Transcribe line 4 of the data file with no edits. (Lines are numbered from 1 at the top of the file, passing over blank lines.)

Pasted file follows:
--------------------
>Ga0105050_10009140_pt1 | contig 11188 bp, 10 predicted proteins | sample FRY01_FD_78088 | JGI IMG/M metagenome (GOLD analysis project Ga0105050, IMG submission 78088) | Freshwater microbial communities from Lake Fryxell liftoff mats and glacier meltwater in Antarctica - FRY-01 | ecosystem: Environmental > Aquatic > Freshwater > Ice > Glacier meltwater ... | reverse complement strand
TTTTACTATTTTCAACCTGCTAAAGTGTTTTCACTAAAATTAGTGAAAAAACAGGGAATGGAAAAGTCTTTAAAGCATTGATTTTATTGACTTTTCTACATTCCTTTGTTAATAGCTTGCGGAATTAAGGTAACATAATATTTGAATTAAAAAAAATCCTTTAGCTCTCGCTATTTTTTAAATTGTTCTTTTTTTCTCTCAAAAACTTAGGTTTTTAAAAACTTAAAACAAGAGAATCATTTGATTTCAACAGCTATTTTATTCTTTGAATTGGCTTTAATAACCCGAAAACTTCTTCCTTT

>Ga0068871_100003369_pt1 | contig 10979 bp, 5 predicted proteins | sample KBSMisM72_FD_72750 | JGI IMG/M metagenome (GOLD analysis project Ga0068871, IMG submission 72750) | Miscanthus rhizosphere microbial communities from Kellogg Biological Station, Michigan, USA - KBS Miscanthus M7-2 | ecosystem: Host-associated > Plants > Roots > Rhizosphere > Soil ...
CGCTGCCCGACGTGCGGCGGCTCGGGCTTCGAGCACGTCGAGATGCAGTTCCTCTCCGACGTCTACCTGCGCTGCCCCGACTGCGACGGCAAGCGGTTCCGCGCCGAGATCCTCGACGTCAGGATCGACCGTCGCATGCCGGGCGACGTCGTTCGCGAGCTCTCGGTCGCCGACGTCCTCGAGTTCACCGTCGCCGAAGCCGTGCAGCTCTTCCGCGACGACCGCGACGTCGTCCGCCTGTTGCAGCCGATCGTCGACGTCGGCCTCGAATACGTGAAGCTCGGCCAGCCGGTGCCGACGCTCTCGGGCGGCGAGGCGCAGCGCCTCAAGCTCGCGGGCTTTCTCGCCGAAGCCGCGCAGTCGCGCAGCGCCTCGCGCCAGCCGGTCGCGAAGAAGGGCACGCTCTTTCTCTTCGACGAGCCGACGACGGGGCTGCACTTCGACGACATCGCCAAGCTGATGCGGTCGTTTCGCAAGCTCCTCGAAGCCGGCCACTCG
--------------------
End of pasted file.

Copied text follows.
CGCTGCCCGACGTGCGGCGGCTCGGGCTTCGAGCACGTCGAGATGCAGTTCCTCTCCGACGTCTACCTGCGCTGCCCCGACTGCGACGGCAAGCGGTTCCGCGCCGAGATCCTCGACGTCAGGATCGACCGTCGCATGCCGGGCGACGTCGTTCGCGAGCTCTCGGTCGCCGACGTCCTCGAGTTCACCGTCGCCGAAGCCGTGCAGCTCTTCCGCGACGACCGCGACGTCGTCCGCCTGTTGCAGCCGATCGTCGACGTCGGCCTCGAATACGTGAAGCTCGGCCAGCCGGTGCCGACGCTCTCGGGCGGCGAGGCGCAGCGCCTCAAGCTCGCGGGCTTTCTCGCCGAAGCCGCGCAGTCGCGCAGCGCCTCGCGCCAGCCGGTCGCGAAGAAGGGCACGCTCTTTCTCTTCGACGAGCCGACGACGGGGCTGCACTTCGACGACATCGCCAAGCTGATGCGGTCGTTTCGCAAGCTCCTCGAAGCCGGCCACTCG